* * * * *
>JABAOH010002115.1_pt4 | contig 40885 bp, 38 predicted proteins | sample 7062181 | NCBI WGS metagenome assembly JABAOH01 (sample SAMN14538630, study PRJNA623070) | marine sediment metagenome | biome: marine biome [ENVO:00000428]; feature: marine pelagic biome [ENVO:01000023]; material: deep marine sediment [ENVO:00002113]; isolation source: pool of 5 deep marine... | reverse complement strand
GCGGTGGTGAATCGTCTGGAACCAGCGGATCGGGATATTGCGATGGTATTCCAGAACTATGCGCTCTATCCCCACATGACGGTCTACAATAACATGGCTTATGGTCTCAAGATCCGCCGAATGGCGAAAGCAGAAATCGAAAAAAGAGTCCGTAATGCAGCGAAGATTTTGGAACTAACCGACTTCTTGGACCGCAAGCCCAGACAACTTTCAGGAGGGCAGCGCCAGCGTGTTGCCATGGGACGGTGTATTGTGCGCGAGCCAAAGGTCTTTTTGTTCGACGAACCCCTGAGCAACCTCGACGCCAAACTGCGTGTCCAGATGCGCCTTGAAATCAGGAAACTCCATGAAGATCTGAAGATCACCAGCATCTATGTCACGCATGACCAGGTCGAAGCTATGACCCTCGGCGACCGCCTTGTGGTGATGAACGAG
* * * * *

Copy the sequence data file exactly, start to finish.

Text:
>JABAOH010002115.1_pt4 | contig 40885 bp, 38 predicted proteins | sample 7062181 | NCBI WGS metagenome assembly JABAOH01 (sample SAMN14538630, study PRJNA623070) | marine sediment metagenome | biome: marine biome [ENVO:00000428]; feature: marine pelagic biome [ENVO:01000023]; material: deep marine sediment [ENVO:00002113]; isolation source: pool of 5 deep marine... | reverse complement strand
GCGGTGGTGAATCGTCTGGAACCAGCGGATCGGGATATTGCGATGGTATTCCAGAACTATGCGCTCTATCCCCACATGACGGTCTACAATAACATGGCTTATGGTCTCAAGATCCGCCGAATGGCGAAAGCAGAAATCGAAAAAAGAGTCCGTAATGCAGCGAAGATTTTGGAACTAACCGACTTCTTGGACCGCAAGCCCAGACAACTTTCAGGAGGGCAGCGCCAGCGTGTTGCCATGGGACGGTGTATTGTGCGCGAGCCAAAGGTCTTTTTGTTCGACGAACCCCTGAGCAACCTCGACGCCAAACTGCGTGTCCAGATGCGCCTTGAAATCAGGAAACTCCATGAAGATCTGAAGATCACCAGCATCTATGTCACGCATGACCAGGTCGAAGCTATGACCCTCGGCGACCGCCTTGTGGTGATGAACGAG